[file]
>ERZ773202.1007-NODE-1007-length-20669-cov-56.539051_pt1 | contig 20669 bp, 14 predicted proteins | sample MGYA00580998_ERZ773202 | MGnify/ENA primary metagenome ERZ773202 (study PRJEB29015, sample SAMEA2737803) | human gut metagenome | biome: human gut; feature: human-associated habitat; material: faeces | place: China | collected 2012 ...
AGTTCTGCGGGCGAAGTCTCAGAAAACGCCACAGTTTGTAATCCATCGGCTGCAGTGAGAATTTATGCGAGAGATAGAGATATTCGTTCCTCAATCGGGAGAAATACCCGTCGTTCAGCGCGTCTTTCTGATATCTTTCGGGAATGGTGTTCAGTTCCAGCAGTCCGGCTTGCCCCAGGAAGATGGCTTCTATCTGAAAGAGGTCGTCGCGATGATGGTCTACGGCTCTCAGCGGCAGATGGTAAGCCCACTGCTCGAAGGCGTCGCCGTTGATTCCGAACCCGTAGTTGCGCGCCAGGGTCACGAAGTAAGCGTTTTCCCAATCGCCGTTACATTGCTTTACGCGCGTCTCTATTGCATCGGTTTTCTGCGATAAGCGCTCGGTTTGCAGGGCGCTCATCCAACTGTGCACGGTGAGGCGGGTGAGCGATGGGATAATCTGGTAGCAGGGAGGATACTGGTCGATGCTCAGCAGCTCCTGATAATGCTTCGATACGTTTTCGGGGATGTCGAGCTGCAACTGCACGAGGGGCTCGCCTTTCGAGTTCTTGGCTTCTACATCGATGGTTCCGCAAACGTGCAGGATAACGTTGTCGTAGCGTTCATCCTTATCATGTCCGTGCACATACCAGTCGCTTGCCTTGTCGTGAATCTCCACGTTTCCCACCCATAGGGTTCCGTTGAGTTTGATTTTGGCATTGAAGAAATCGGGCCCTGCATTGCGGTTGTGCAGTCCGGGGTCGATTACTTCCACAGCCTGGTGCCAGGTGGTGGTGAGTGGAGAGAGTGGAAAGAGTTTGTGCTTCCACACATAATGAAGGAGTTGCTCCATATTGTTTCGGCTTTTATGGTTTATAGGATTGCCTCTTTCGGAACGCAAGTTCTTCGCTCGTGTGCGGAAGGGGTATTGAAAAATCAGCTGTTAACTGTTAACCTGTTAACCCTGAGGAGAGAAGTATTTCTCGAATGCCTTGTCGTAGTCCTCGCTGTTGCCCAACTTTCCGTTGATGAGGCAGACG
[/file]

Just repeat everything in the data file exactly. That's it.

>ERZ773202.1007-NODE-1007-length-20669-cov-56.539051_pt1 | contig 20669 bp, 14 predicted proteins | sample MGYA00580998_ERZ773202 | MGnify/ENA primary metagenome ERZ773202 (study PRJEB29015, sample SAMEA2737803) | human gut metagenome | biome: human gut; feature: human-associated habitat; material: faeces | place: China | collected 2012 ...
AGTTCTGCGGGCGAAGTCTCAGAAAACGCCACAGTTTGTAATCCATCGGCTGCAGTGAGAATTTATGCGAGAGATAGAGATATTCGTTCCTCAATCGGGAGAAATACCCGTCGTTCAGCGCGTCTTTCTGATATCTTTCGGGAATGGTGTTCAGTTCCAGCAGTCCGGCTTGCCCCAGGAAGATGGCTTCTATCTGAAAGAGGTCGTCGCGATGATGGTCTACGGCTCTCAGCGGCAGATGGTAAGCCCACTGCTCGAAGGCGTCGCCGTTGATTCCGAACCCGTAGTTGCGCGCCAGGGTCACGAAGTAAGCGTTTTCCCAATCGCCGTTACATTGCTTTACGCGCGTCTCTATTGCATCGGTTTTCTGCGATAAGCGCTCGGTTTGCAGGGCGCTCATCCAACTGTGCACGGTGAGGCGGGTGAGCGATGGGATAATCTGGTAGCAGGGAGGATACTGGTCGATGCTCAGCAGCTCCTGATAATGCTTCGATACGTTTTCGGGGATGTCGAGCTGCAACTGCACGAGGGGCTCGCCTTTCGAGTTCTTGGCTTCTACATCGATGGTTCCGCAAACGTGCAGGATAACGTTGTCGTAGCGTTCATCCTTATCATGTCCGTGCACATACCAGTCGCTTGCCTTGTCGTGAATCTCCACGTTTCCCACCCATAGGGTTCCGTTGAGTTTGATTTTGGCATTGAAGAAATCGGGCCCTGCATTGCGGTTGTGCAGTCCGGGGTCGATTACTTCCACAGCCTGGTGCCAGGTGGTGGTGAGTGGAGAGAGTGGAAAGAGTTTGTGCTTCCACACATAATGAAGGAGTTGCTCCATATTGTTTCGGCTTTTATGGTTTATAGGATTGCCTCTTTCGGAACGCAAGTTCTTCGCTCGTGTGCGGAAGGGGTATTGAAAAATCAGCTGTTAACTGTTAACCTGTTAACCCTGAGGAGAGAAGTATTTCTCGAATGCCTTGTCGTAGTCCTCGCTGTTGCCCAACTTTCCGTTGATGAGGCAGACG